Prior to the Affordable Care Act (ACA) becoming law, it was common pratice for insurance companies to vary the price of premiums based on things like health status, demographics, industry and the amount of time someone has been on a plan. While those practices are currently still in effect, they will be banned for some plans starting January 1, 2014.
Beginning Jan. 1, 2014, health insurance companies offering coverage to individuals and small employers will only be allowed to vary premiums based on age, family size, geography and tobacco use. Basing premiums on other factors will be illegal under the Fair Health Insurance Premiums provision of the ACA.
Factors that will no longer be permitted in determining premium prices in 2014 include health status, past insurance claims, gender, occupation, how long an individual has held a policy, or size of the small employer.
The ACA also permits employment-based health plans to charge employees up to 30 percent more on their premiums (and potentially up to 50 percent more) if they fail to participate in a wellness program or meet specified health goals such as losing weight and quitting smoking.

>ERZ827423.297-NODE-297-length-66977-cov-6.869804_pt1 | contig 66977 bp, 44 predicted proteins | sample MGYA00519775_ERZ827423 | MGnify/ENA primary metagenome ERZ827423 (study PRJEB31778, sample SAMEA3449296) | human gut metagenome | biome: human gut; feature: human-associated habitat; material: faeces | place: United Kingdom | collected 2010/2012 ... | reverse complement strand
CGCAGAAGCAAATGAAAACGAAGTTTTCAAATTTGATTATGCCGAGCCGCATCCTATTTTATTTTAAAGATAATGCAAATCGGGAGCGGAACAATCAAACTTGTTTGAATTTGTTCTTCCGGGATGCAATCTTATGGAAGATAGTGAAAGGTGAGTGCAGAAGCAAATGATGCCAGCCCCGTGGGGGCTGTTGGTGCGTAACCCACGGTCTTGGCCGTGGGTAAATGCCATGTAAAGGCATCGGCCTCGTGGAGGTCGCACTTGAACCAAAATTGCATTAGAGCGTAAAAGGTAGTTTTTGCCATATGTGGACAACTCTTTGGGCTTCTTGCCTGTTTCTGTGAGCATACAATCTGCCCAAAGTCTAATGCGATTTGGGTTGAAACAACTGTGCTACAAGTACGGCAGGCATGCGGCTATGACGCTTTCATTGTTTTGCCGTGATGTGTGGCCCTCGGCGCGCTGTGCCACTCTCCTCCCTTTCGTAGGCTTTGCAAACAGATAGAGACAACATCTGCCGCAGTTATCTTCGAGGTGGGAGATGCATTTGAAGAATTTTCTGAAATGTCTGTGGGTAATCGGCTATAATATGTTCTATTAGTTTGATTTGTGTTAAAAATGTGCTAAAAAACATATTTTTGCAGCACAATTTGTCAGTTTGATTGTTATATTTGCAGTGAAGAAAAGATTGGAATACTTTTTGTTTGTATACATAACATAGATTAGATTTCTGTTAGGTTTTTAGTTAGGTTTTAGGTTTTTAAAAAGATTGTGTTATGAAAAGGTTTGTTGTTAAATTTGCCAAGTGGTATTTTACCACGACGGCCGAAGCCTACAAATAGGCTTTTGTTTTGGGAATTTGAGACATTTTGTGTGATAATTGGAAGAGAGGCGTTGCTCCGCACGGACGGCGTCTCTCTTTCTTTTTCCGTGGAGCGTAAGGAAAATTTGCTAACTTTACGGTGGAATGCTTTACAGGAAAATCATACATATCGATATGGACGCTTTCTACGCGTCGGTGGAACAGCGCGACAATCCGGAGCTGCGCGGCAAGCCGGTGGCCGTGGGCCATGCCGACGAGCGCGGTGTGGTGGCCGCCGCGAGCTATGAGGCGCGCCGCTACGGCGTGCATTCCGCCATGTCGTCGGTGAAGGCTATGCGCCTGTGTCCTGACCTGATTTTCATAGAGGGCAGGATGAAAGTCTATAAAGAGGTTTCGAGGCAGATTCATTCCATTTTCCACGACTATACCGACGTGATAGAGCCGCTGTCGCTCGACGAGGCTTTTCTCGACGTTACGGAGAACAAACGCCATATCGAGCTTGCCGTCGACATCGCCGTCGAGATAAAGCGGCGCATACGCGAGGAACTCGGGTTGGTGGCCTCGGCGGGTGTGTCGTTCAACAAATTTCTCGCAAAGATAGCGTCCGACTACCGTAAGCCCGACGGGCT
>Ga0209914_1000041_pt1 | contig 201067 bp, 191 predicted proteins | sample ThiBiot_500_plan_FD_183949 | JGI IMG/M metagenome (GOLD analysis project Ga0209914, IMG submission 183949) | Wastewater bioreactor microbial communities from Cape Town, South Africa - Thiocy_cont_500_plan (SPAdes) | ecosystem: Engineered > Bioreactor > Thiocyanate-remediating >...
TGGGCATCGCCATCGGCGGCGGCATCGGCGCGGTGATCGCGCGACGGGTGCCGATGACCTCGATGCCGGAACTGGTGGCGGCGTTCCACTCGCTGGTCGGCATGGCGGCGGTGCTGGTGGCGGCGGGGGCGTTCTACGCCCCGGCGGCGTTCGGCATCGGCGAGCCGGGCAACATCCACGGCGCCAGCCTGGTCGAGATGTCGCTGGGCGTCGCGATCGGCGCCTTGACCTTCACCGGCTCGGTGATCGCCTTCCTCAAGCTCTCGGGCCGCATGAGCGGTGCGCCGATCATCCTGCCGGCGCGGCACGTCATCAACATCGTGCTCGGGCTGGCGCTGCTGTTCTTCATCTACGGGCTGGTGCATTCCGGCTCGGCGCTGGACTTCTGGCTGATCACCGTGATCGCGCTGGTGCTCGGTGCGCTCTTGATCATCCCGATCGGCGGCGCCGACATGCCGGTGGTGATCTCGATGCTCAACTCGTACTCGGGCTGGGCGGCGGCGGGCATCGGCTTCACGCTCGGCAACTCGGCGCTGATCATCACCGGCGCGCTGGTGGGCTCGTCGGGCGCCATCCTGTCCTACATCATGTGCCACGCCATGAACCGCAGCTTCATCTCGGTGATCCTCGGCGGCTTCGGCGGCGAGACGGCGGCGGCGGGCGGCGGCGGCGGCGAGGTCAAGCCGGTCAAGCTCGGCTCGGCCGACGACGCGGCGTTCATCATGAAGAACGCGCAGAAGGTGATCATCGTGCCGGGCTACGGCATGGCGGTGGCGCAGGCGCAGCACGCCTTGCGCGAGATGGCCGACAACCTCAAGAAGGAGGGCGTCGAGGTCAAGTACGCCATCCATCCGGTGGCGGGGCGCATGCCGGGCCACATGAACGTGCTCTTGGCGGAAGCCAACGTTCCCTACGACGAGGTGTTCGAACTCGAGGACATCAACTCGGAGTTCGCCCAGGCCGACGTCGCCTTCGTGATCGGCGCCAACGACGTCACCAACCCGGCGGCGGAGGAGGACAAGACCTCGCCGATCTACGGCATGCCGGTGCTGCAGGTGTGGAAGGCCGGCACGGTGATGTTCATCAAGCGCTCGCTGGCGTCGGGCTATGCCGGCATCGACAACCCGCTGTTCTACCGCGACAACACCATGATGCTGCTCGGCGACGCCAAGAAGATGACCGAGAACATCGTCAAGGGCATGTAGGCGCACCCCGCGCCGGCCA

If you have a health plan that was in existence before March 23, 2010, that adjusts premiums outside of the above provisions, that plan is considered grandfathered and does not have to change.
If you find this to be confusing, you’re not alone! Rest assured that Blue Ridge Insurance Services is here to help you through the process! Call us to see whether you’re better off keeping your current coverage until the end of the policy period, or if you would be best served by going on the public exchange.